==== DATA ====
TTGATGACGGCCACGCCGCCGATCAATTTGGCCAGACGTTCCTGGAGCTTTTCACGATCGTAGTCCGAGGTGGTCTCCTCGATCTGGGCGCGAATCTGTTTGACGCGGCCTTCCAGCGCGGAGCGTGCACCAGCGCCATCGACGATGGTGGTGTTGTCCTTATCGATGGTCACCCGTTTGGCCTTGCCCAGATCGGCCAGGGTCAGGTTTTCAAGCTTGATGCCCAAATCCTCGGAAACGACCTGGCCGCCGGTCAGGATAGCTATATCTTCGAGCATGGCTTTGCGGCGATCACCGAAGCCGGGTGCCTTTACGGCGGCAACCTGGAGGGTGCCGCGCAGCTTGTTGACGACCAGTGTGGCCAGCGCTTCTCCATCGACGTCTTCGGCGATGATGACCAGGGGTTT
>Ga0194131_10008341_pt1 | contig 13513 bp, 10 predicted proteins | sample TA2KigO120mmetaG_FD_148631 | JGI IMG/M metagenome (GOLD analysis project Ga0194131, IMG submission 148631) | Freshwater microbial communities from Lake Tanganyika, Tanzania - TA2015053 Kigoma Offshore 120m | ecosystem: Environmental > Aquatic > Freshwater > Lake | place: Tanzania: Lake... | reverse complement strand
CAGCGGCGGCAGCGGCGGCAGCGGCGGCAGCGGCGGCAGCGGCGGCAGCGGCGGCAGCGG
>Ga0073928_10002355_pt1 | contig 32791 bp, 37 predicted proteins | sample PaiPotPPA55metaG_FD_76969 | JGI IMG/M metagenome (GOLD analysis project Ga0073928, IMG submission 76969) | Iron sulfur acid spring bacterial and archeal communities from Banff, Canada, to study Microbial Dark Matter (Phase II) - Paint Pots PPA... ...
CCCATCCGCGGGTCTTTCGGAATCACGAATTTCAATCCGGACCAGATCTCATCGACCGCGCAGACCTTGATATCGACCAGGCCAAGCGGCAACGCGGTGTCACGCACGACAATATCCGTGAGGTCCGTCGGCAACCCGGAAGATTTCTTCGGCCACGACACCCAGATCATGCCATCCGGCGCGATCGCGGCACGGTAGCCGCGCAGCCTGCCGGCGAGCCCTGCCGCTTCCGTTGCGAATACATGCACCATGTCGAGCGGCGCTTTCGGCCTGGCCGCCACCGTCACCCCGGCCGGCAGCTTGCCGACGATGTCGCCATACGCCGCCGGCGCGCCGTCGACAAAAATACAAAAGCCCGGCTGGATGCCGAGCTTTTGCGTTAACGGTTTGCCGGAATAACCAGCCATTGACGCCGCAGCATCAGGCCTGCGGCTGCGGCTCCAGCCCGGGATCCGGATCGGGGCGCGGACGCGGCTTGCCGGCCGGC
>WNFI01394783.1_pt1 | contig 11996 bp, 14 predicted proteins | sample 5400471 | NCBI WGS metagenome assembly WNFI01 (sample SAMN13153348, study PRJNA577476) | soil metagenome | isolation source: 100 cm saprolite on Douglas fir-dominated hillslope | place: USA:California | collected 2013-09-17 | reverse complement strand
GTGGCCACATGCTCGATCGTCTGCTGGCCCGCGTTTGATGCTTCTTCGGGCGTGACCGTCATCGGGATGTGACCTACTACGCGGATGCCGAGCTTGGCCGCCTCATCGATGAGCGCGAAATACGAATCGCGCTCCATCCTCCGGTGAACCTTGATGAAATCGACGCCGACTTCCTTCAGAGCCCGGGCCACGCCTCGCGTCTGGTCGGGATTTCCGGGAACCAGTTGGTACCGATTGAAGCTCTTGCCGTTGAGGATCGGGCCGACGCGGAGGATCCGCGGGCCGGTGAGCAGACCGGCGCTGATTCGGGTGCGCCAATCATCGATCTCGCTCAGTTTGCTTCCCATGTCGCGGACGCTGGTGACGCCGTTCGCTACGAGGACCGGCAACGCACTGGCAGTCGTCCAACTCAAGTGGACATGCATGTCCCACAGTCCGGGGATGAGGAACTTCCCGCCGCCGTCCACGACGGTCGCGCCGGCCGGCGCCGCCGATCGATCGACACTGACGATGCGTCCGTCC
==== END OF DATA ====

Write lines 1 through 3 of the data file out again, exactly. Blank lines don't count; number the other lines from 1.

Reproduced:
TTGATGACGGCCACGCCGCCGATCAATTTGGCCAGACGTTCCTGGAGCTTTTCACGATCGTAGTCCGAGGTGGTCTCCTCGATCTGGGCGCGAATCTGTTTGACGCGGCCTTCCAGCGCGGAGCGTGCACCAGCGCCATCGACGATGGTGGTGTTGTCCTTATCGATGGTCACCCGTTTGGCCTTGCCCAGATCGGCCAGGGTCAGGTTTTCAAGCTTGATGCCCAAATCCTCGGAAACGACCTGGCCGCCGGTCAGGATAGCTATATCTTCGAGCATGGCTTTGCGGCGATCACCGAAGCCGGGTGCCTTTACGGCGGCAACCTGGAGGGTGCCGCGCAGCTTGTTGACGACCAGTGTGGCCAGCGCTTCTCCATCGACGTCTTCGGCGATGATGACCAGGGGTTT
>Ga0194131_10008341_pt1 | contig 13513 bp, 10 predicted proteins | sample TA2KigO120mmetaG_FD_148631 | JGI IMG/M metagenome (GOLD analysis project Ga0194131, IMG submission 148631) | Freshwater microbial communities from Lake Tanganyika, Tanzania - TA2015053 Kigoma Offshore 120m | ecosystem: Environmental > Aquatic > Freshwater > Lake | place: Tanzania: Lake... | reverse complement strand
CAGCGGCGGCAGCGGCGGCAGCGGCGGCAGCGGCGGCAGCGGCGGCAGCGGCGGCAGCGG